KLAATU YOU (25)
June 17, 2020
One in a weekly series of enthusiastic posts, contributed by HILOBROW friends and regulars, on the topic of our favorite pre-Star Wars science fiction movies.
CAPRICORN ONE | d. PETER HYAMS | 1978
The third-most interesting thing to me about Capricorn One, when I first saw it on television (probably a year or so after its 1978 theatrical release), was its matter-of-fact cynicism about America. Not only was our government willing to lie outrageously to the public, faking a mission to Mars by broadcasting doctored footage of astronauts on a sound stage — it was willing to murder those astronauts, and anybody else, to keep the hoax intact. I was maybe 11 years old, and I don’t think I’d encountered that sort of critique.
It was exciting! From the alarming theme music onward, Capricorn One screamed haywire thrills. A voice of authority narrates a successful space launch, even as we watch astronauts — James Brolin, Sam Waterston, and O.J. Simpson — being bullied out of their vessel, and hustled to a remote location against their will. Hal Halbrook, standing in for the government conspiracy, explains the mission had to be faked, because contractor ConAmalgamate (great name) made a defective life support system, and the political costs of actually cancelling were too high. The point of the huge lie is protecting an idea of truth: “Nobody gives a crap about anything anymore,” Holbrook exclaims. “There’s nothing more to believe.” Besides: “It’s gotten out of control — it’s too big!”
The second most interesting thing was the long sequence of the astronauts escaping into the desert and being hunted by government forces. (The most interesting thing to me at the time was the simple fact that the story was set in Houston — I grew up nearby, and in the 1970s Houston was never in the movies. I shrugged off the film’s implication that there was a mountain-studded desert within easy driving distance of the city.)
I reveled in those desert scenes — Brolin flicking away a tarantula, sucking down snake innards, etc. They made it easy to ignore how easily the astronauts had escaped (punching out one guy), and how odd it was that the ruthless government dispatched just two helicopters to track them down. The big climax scene happens at a memorial service for the astronauts that somehow attracts only about a hundred attendees, and has zero security.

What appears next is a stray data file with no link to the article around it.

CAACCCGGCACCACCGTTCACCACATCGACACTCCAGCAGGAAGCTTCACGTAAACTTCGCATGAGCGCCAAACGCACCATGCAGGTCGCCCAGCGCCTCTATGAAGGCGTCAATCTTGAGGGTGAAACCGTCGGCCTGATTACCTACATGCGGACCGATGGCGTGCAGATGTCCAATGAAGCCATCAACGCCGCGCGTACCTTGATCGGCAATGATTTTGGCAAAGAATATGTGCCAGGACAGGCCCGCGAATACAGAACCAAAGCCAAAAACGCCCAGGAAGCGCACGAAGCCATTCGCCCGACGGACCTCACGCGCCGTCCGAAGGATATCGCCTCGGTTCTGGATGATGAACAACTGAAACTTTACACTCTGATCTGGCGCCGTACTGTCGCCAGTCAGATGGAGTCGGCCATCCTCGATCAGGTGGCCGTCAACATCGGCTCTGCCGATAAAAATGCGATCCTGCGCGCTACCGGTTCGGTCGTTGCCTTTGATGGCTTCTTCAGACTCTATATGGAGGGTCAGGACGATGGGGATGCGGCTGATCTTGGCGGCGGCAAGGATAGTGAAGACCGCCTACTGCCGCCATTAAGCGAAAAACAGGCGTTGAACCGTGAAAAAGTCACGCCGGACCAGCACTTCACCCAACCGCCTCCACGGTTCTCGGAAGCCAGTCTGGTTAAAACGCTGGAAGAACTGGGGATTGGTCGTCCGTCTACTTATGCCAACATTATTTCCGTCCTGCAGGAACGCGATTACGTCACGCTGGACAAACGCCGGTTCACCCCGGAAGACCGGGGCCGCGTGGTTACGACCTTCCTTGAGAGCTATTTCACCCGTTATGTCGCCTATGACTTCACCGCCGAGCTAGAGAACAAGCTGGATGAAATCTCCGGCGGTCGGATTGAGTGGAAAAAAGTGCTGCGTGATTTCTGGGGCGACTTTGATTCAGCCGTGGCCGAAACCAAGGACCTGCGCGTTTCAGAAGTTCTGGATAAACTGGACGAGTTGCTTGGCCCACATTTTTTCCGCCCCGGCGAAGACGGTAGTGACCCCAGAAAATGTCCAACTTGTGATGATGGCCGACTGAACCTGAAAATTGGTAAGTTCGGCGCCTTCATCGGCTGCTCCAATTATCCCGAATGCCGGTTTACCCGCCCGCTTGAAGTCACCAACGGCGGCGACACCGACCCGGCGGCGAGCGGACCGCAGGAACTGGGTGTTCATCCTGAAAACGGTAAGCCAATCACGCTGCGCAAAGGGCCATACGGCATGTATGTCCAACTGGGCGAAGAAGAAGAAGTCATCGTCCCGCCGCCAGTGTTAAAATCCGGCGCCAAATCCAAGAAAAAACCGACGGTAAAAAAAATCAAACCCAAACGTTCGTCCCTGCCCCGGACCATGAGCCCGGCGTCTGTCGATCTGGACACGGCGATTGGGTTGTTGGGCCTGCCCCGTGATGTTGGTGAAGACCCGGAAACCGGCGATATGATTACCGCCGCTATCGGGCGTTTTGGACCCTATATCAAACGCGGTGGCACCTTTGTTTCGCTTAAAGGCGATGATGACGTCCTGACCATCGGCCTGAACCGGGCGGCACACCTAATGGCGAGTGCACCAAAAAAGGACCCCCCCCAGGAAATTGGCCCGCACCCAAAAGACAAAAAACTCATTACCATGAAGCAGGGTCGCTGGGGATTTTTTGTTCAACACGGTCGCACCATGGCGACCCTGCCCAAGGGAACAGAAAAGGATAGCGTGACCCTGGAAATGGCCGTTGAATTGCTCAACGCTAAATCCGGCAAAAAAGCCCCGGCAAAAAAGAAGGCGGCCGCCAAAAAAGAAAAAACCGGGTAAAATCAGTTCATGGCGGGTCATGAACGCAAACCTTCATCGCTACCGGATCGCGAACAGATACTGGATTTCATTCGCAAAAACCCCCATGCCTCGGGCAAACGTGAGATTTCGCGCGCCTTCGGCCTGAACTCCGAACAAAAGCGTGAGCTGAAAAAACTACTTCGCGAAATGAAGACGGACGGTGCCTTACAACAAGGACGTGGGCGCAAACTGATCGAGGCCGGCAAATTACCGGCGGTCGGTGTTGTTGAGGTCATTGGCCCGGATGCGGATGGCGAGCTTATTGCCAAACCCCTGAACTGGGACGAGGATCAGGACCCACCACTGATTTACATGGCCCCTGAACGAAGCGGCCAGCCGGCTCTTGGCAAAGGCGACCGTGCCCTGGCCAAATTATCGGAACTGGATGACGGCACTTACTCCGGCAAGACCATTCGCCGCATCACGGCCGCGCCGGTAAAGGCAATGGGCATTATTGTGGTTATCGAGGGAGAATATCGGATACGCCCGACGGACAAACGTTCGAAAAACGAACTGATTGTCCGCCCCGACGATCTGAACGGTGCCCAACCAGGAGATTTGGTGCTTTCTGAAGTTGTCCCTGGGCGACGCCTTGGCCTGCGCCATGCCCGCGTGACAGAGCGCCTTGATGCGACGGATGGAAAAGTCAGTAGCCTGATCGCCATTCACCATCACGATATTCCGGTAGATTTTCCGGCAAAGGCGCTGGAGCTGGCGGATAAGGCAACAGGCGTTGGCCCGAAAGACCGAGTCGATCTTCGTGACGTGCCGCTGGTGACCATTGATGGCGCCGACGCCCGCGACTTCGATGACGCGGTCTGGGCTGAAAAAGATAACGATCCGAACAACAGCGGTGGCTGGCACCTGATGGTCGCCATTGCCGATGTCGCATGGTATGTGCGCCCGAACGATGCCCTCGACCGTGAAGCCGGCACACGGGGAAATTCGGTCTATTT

“These people — they’re capable of anything,” O.J. Simpson, of all people, had declared just before the escape. I see where you’re coming from, Juice, but… are they? Today’s conspiracies assume a Deep State as effective as it is undetectable, pulling off elaborate false flag operations and operating twisted underground enterprises hidden in plain sight. The message of Capricorn One isn’t that unseen forces pull all our strings. It’s the presciently Reaganesque conviction that government can’t do anything right — certainly not a real mission to Mars, and ultimately not even a scheme to hoodwink its own populace. In the wake of Watergate and Vietnam, here was American power failing yet again. And that, somehow, was the happy ending.
KLAATU YOU: INTRODUCTION by Josh Glenn | Matthew De Abaitua on ZARDOZ | Miranda Mellis on METROPOLIS | Rob Wringham on THE INVISIBLE MAN | Michael Grasso on THE ANDROMEDA STRAIN | Gordon Dahlquist on 2001: A SPACE ODYSSEY | Erik Davis on DARK STAR | Carlo Rotella on THE OMEGA MAN | Madeline Ashby on KISS ME DEADLY | Adam McGovern on SILENT RUNNING | Michael Lewy on THIS ISLAND EARTH | Josh Glenn on WILD IN THE STREETS | Mimi Lipson on BARBARELLA vs. SINS OF THE FLESHAPOIDS | Vanessa Berry on THE FLY | Lynn Peril on ATTACK OF THE 50 FOOT WOMAN | Peggy Nelson on SOLARIS | Adrienne Crew on LOGAN’S RUN | Ramona Lyons on THE MAN WHO FELL TO EARTH | Kio Stark on THE STEPFORD WIVES | Dan Fox on FANTASTIC PLANET | Chris Lanier on IKARIE XB-1 | Devin McKinney on IDAHO TRANSFER | Mark Kingwell on THUNDERBIRDS ARE GO | Luc Sante on THE TENTH VICTIM | William Nericcio on DEATH RACE 2000 | Rob Walker on CAPRICORN ONE | Gary Panter on ANGRY RED PLANET | David Levine on THE STEPFORD WIVES | Karinne Keithley Syers on ALPHAVILLE | Carolyn Kellogg on IT CAME FROM OUTER SPACE | Sara Ryan on ESCAPE TO WITCH MOUNTAIN | Lisa Jane Persky on PLAN 9 FROM OUTER SPACE | Adam Harrison Levy on BENEATH THE PLANET OF THE APES | Gerald Peary on CREATURE FROM THE BLACK LAGOON | Susannah Breslin on A CLOCKWORK ORANGE | Seth on WAR OF THE WORLDS | James Hannaham on GOJIRA/GODZILLA | Lydia Millet on VILLAGE OF THE DAMNED | Matthew Daniel on FANTASTIC VOYAGE | Shawn Wolfe on ROLLERBALL | Erin M. Routson on WESTWORLD | Marc Weidenbaum on COLOSSUS: THE FORBIN PROJECT | Neil LaBute on 20,000 LEAGUES UNDER THE SEA | Vicente Lozano on DAY OF THE DOLPHIN | Tom Roston on SLAUGHTERHOUSE-FIVE | Katya Apekina on A BOY AND HIS DOG | Chelsey Johnson on THE BLOB | Heather Kapplow on SPACE IS THE PLACE | Brian Berger on THE BEAST FROM 20,000 FATHOMS | Anthony Miller on THE DAY THE EARTH STOOD STILL.
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